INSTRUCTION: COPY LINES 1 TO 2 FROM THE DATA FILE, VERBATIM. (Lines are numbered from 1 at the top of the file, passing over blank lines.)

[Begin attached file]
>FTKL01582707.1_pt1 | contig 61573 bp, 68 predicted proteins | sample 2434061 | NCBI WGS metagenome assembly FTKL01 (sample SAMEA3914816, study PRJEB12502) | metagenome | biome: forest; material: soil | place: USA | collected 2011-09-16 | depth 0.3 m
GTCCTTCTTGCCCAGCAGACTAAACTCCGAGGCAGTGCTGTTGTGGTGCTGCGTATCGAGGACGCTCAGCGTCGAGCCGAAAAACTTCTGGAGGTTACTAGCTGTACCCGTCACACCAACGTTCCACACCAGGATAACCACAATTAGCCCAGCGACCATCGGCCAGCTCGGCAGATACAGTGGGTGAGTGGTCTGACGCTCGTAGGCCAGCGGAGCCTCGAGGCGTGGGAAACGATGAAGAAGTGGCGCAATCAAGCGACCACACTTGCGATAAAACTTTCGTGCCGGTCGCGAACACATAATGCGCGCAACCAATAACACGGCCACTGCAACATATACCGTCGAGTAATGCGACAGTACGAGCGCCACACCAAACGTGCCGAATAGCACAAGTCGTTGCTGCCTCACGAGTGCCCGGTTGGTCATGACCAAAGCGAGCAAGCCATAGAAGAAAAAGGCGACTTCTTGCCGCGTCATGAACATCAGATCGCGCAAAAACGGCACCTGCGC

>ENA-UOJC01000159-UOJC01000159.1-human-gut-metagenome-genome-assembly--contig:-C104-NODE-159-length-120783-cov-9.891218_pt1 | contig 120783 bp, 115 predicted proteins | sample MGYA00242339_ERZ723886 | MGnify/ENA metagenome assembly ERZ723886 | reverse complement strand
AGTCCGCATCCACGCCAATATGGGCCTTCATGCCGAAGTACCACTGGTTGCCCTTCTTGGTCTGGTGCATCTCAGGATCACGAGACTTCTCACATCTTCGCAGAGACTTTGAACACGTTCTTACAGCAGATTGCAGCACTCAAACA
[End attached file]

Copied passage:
>FTKL01582707.1_pt1 | contig 61573 bp, 68 predicted proteins | sample 2434061 | NCBI WGS metagenome assembly FTKL01 (sample SAMEA3914816, study PRJEB12502) | metagenome | biome: forest; material: soil | place: USA | collected 2011-09-16 | depth 0.3 m
GTCCTTCTTGCCCAGCAGACTAAACTCCGAGGCAGTGCTGTTGTGGTGCTGCGTATCGAGGACGCTCAGCGTCGAGCCGAAAAACTTCTGGAGGTTACTAGCTGTACCCGTCACACCAACGTTCCACACCAGGATAACCACAATTAGCCCAGCGACCATCGGCCAGCTCGGCAGATACAGTGGGTGAGTGGTCTGACGCTCGTAGGCCAGCGGAGCCTCGAGGCGTGGGAAACGATGAAGAAGTGGCGCAATCAAGCGACCACACTTGCGATAAAACTTTCGTGCCGGTCGCGAACACATAATGCGCGCAACCAATAACACGGCCACTGCAACATATACCGTCGAGTAATGCGACAGTACGAGCGCCACACCAAACGTGCCGAATAGCACAAGTCGTTGCTGCCTCACGAGTGCCCGGTTGGTCATGACCAAAGCGAGCAAGCCATAGAAGAAAAAGGCGACTTCTTGCCGCGTCATGAACATCAGATCGCGCAAAAACGGCACCTGCGC